Make sure the shore power is disconnected and the breakers in the RV are flipped to the “off” position. Once this is done, you can begin to troubleshoot the switch proper. Check all the connections first, on the offhanded possibility that a wire connection has come loose. If you find one, it may be a simple matter of tightening it down and your problem is solved. If all the connections are tight, go to the next step.
Look for a burned connection point, which will generally be where a wire connects to an electrical post on the switch itself. If a wire connection is burned, or the wire insulation is melted, the chances are that you have a bad transfer switch.
If there are no burned wire connections, you’ll have to get into testing the actual circuitry, and if you are not comfortable doing this, or if you have limited do-it-yourself experience, you may want onto pass this up and call in a professional.
Transfer Switch Continuity
You’ll need a voltmeter for this, or find someone who does. Set the meter to 300 volts if your RV uses 30 amps, which will be 120 volts, or set your meter to read 600 volts if you have a 50 amp set up, which means you are running 240 volts.
Turn the pedestal power on and connect your cord to the ATS. Wait about 60 seconds for the switch to activate, then check the voltage where the power comes into the transfer switch. If the voltage from shore reads around 120 volts or 240 for a 50 amp circuit, the shore power is good.
Now, check the power where it leaves the ATS. If it reads the same voltage where the power is coming in, your switch is working. If there is no reading or a reading that is far less than the voltage coming in, then your switch is faulty.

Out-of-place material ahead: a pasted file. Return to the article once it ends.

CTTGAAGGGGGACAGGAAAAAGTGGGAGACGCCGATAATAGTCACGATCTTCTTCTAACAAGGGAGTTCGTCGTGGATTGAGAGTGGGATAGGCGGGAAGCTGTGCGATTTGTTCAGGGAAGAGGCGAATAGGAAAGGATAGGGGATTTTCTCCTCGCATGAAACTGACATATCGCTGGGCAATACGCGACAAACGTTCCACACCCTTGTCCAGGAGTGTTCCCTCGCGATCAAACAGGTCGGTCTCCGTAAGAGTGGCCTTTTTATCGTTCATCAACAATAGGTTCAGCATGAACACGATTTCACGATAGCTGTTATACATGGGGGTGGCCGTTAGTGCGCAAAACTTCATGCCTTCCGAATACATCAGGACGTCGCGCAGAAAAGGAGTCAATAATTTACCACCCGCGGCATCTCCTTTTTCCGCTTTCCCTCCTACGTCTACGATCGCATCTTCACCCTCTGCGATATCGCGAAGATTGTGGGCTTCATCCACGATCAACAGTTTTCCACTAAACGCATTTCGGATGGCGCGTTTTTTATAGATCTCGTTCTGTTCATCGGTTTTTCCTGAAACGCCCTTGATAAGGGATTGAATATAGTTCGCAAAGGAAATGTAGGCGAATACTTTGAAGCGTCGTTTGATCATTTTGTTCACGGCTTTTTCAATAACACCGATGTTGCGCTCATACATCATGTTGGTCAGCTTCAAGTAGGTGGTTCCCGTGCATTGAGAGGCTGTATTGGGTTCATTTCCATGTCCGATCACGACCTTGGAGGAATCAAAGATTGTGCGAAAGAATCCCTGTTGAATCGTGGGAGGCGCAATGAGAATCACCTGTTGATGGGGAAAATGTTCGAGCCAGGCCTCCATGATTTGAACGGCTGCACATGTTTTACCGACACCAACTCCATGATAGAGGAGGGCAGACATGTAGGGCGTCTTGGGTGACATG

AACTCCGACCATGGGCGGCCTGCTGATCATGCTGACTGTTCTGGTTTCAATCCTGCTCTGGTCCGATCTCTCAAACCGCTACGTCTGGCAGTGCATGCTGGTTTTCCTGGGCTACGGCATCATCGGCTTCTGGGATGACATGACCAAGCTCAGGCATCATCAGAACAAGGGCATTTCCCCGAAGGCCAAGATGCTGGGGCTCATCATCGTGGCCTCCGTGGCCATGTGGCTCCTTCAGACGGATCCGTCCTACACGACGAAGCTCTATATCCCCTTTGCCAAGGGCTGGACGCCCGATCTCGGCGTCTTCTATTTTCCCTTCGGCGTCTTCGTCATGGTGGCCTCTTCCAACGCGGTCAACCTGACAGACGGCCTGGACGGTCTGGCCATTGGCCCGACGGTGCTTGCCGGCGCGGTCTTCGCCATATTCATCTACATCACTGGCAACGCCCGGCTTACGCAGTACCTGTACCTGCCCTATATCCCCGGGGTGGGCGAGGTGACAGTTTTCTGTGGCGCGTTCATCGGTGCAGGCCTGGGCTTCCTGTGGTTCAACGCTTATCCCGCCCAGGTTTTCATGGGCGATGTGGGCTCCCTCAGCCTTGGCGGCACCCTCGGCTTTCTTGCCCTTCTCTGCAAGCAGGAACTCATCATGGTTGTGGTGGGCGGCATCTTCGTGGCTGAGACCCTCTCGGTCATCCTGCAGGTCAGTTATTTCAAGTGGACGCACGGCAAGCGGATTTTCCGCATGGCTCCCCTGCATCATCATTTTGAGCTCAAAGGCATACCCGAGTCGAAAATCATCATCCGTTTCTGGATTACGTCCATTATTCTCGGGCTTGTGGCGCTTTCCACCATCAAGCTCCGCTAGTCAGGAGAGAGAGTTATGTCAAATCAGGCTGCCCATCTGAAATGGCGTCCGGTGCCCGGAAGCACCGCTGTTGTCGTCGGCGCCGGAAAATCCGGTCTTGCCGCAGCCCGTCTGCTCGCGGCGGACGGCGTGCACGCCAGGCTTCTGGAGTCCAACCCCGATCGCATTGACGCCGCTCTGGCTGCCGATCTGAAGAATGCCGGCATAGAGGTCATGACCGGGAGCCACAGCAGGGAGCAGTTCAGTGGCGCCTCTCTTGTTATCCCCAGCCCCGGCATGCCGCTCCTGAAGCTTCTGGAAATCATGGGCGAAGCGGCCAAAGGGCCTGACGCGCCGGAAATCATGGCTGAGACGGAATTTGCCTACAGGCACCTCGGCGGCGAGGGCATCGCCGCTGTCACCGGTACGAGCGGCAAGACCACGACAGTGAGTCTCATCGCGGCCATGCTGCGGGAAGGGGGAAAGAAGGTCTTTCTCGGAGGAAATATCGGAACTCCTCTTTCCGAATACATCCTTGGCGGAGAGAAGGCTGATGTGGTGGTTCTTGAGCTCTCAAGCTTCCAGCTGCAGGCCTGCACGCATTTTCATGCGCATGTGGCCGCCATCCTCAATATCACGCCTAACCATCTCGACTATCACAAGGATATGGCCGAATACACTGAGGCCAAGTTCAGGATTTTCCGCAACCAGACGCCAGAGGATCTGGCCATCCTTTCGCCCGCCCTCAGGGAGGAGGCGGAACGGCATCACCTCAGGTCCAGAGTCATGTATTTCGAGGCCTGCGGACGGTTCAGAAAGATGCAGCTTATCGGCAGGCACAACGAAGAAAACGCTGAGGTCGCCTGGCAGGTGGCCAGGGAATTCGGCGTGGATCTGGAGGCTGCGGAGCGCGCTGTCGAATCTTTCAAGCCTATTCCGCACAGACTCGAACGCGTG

Once you have determined this, and since it is already exposed, it will be easy enough to replace. Just follow the wiring diagram you get with a new one, and you should be good to go.
You’re Not Done Yet
Just when you think you are done, and you have figured out that the transfer switch is actually working, there is one more thing to test.
Your RV’s breaker box. Even if you have checked all the breakers, and they appear to be in working order, if your transfer switch was functioning properly, but you still weren’t getting any power to the RV electrics, the chances are that somewhere in your breaker box you have a faulty breaker.
If you weren’t getting power from the switch to any electrical appliance, it’s a good bet that the main breaker has a short, the contacts are not seated correctly or are corroded. To check it, turn off the power, pull the breaker out of the box, then test the contacts with your voltmeter.
If you weren’t getting any power with the breaker in place, but there is power showing on your voltmeter, it is likely that the breaker has gone bad and needs to be replaced. If there is power at the main, but no power on some appliances, check those individual breakers in the same way you checked the main breaker and replace them as needed.
Just remember, if you are not comfortable working with electricity, have a qualified professional come in and do it for you. Don’t take chances with high voltage.
From the Easiest to the Hardest
A good rule of thumb for any RV transfer switch troubleshooting, or really any electrical troubleshooting on any project, is to start from the easiest thing that may be a problem, and work your way to the hardest. Start by checking the typical things like the plug, the breakers, the outside wiring insulation. Next, check connections, loose wires, and burn marks on the insulation.
Finally, check the switch itself, from melted contacts to voltage continuity input and output. In most cases, one of these minor things will have been the problem, and you will have saved yourself a lot of time if you had jumped right into the worst-case scenario.
There are many a time when people will assume the worst, get the transfer switch replaced, only to discover the real problem was a broken wire in the cord, or a bad breaker at the pedestal.
Always work your way from the easiest to the hardest, and by doing so you may save yourself a lot of time, effort and money.